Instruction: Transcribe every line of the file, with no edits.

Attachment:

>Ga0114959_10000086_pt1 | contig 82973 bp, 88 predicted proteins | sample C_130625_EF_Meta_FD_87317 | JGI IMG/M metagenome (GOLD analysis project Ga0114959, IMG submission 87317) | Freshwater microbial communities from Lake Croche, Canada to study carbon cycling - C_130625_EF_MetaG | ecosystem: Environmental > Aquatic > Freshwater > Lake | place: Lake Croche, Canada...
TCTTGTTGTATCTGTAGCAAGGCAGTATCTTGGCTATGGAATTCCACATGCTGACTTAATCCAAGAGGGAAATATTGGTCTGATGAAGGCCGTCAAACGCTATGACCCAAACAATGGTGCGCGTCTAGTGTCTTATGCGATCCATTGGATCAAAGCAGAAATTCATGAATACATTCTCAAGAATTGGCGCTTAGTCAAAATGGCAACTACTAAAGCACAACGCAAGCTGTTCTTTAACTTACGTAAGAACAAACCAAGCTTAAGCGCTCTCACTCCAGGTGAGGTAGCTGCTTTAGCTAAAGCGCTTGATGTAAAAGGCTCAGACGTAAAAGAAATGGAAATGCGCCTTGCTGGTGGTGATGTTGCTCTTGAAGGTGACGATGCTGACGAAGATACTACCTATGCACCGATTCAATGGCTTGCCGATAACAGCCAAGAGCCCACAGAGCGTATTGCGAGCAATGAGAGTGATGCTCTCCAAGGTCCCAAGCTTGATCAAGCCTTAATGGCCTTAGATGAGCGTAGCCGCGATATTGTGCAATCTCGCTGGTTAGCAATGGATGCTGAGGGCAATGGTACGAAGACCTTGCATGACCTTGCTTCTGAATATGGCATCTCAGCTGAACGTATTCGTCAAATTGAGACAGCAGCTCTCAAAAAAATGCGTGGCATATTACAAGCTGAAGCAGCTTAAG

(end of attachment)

>Ga0114959_10000086_pt1 | contig 82973 bp, 88 predicted proteins | sample C_130625_EF_Meta_FD_87317 | JGI IMG/M metagenome (GOLD analysis project Ga0114959, IMG submission 87317) | Freshwater microbial communities from Lake Croche, Canada to study carbon cycling - C_130625_EF_MetaG | ecosystem: Environmental > Aquatic > Freshwater > Lake | place: Lake Croche, Canada...
TCTTGTTGTATCTGTAGCAAGGCAGTATCTTGGCTATGGAATTCCACATGCTGACTTAATCCAAGAGGGAAATATTGGTCTGATGAAGGCCGTCAAACGCTATGACCCAAACAATGGTGCGCGTCTAGTGTCTTATGCGATCCATTGGATCAAAGCAGAAATTCATGAATACATTCTCAAGAATTGGCGCTTAGTCAAAATGGCAACTACTAAAGCACAACGCAAGCTGTTCTTTAACTTACGTAAGAACAAACCAAGCTTAAGCGCTCTCACTCCAGGTGAGGTAGCTGCTTTAGCTAAAGCGCTTGATGTAAAAGGCTCAGACGTAAAAGAAATGGAAATGCGCCTTGCTGGTGGTGATGTTGCTCTTGAAGGTGACGATGCTGACGAAGATACTACCTATGCACCGATTCAATGGCTTGCCGATAACAGCCAAGAGCCCACAGAGCGTATTGCGAGCAATGAGAGTGATGCTCTCCAAGGTCCCAAGCTTGATCAAGCCTTAATGGCCTTAGATGAGCGTAGCCGCGATATTGTGCAATCTCGCTGGTTAGCAATGGATGCTGAGGGCAATGGTACGAAGACCTTGCATGACCTTGCTTCTGAATATGGCATCTCAGCTGAACGTATTCGTCAAATTGAGACAGCAGCTCTCAAAAAAATGCGTGGCATATTACAAGCTGAAGCAGCTTAAG